Dr Jamie Stewart: When are smart meters not smart enough?

Dr Jamie Stewart, energy policy manager at Citizens Advice Scotland, discusses why the mass installation of smart meters in homes should be stalled.

Last month the UK Government pushed back their target for households to be offered a smart meter from 2020 to 2024. Some people instinctively criticised them for this. After all, a delay is bad news, right? Well in fact, at Citizens Advice Scotland we’ve been calling for such a delay for years. Not because we think smart meters are a bad idea. Far from it – they are good for house-holders and good for the environment. But there are reasons why a delay in the rollout now is sensible.

Up to now, the vast majority of smart meters that have been installed across Scotland are first-generation meters. While these still work well for some, a large majority of them will turn ‘dumb’ if you want to switch to another supplier to find a cheaper deal. This essentially means that you will have to go back to submitting meter readings to your energy supplier to let them know your usage and calculate your bills – which defeats the whole point of having a smart meter at all.

While the industry is working on an automated update to turn these meters smart again, what we really need is for the new second generation of ‘truly smart’ meters to be installed instead. And that’s where the delay comes in. We think that by extending the deadline the industry can make sure that the smart meter roll-out achieves its objectives. Put simply, let’s get the right technology installed, even if it takes a bit longer.

Although the public’s perception of smart meters has been mixed so far, we strongly support them. While the marketing tends to focus on helping people control their energy usage and thus save money, there are other benefits too. Through the CAB network in Scotland, we see first-hand the huge anxiety and stress that an unexpected bill can cause to a family who is just about managing.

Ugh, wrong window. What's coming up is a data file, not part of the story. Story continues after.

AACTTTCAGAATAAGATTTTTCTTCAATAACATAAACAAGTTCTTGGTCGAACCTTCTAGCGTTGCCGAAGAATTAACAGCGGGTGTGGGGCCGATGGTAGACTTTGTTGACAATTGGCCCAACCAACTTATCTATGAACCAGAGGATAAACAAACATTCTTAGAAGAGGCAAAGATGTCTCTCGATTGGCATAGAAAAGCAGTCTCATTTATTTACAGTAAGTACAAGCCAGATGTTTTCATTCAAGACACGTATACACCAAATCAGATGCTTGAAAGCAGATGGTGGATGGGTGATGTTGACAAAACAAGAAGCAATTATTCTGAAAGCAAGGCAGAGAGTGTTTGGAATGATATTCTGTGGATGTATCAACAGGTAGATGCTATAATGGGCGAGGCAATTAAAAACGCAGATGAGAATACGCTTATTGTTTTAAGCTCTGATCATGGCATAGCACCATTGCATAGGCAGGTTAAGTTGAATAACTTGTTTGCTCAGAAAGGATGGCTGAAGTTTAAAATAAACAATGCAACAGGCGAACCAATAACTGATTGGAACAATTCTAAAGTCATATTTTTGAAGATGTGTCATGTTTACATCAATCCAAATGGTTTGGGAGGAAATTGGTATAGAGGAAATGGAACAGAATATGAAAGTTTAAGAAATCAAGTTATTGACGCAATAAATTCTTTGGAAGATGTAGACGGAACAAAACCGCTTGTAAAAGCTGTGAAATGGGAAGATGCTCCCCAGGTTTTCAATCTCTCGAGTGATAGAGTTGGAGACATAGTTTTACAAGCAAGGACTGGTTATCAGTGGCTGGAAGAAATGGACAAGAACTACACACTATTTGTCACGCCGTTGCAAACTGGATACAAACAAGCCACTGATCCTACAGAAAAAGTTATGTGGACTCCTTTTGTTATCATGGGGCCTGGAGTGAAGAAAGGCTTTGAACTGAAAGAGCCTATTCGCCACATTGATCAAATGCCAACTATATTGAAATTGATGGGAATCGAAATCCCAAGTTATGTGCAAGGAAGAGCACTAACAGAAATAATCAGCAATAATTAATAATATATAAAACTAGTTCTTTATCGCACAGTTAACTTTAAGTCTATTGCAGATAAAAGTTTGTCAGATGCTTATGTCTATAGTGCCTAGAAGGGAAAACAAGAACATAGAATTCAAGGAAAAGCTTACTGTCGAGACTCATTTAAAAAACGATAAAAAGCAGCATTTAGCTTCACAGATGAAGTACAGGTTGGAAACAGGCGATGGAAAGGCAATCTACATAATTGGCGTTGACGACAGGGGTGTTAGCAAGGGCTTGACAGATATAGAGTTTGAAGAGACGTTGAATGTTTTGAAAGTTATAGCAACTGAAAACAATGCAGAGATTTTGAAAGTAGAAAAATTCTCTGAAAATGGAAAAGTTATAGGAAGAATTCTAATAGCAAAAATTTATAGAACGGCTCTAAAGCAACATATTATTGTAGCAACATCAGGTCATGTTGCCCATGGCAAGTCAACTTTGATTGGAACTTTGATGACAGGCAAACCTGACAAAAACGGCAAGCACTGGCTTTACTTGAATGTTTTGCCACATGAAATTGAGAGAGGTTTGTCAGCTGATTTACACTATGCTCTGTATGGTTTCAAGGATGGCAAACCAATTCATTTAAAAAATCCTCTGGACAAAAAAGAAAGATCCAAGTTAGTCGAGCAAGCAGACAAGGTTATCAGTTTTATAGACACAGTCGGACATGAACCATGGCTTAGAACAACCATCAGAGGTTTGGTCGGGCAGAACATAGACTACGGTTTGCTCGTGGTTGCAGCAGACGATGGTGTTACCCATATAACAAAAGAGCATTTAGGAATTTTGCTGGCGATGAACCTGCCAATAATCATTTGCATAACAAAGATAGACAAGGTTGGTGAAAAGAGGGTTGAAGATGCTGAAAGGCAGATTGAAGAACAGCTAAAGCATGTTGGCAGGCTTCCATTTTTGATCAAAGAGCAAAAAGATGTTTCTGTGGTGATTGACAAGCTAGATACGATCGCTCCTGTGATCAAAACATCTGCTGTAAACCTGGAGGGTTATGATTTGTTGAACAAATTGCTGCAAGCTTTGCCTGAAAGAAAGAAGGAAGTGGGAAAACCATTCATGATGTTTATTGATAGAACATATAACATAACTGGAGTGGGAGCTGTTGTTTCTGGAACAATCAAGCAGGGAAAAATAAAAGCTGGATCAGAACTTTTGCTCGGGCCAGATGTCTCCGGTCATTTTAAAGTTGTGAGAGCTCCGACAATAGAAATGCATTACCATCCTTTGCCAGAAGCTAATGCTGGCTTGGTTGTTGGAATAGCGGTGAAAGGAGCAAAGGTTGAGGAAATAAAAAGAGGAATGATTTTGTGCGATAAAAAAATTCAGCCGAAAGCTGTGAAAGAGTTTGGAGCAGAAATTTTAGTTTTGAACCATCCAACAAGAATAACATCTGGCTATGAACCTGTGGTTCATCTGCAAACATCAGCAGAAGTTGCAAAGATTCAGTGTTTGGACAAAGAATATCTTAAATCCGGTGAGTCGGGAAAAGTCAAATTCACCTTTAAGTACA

Although these bills can come for a number of reasons, it’s often because their energy use has not matched what they have been paying. If this gap builds up over time it can result in a large unexpected bill or a big increase in direct debit payment. Smart meters can combat this by letting your energy supplier know more accurately how much energy you are really using. For those who pre-pay, smart meters provide the ability to top up online or via a mobile app. These can only be positives for consumers.

Smart meters are also an important component in helping us meet our climate targets. By understanding more about how and when households and businesses use their energy, the electricity network can be operated in a way that is more efficient, more flexible and, importantly, lower carbon.

While these long term goals are hard to argue with, getting the support of bill-payers for smart meters is the first key step. That’s why we think it’s so important to get the installation right and not rush the process because of unrealistic, artificial deadlines.

But while the extension to 2024 may take the pressure off energy suppliers, this should not be seen as letting them off the hook. The goal of a smart energy network is just as important as it ever was, and this is especially true when it comes to installing second-generation meters here in Scotland. This should be a priority for suppliers to make sure that those in parts of Scotland who pay the most for their energy are not at the back of the queue.

This article was originally published in The Herald.

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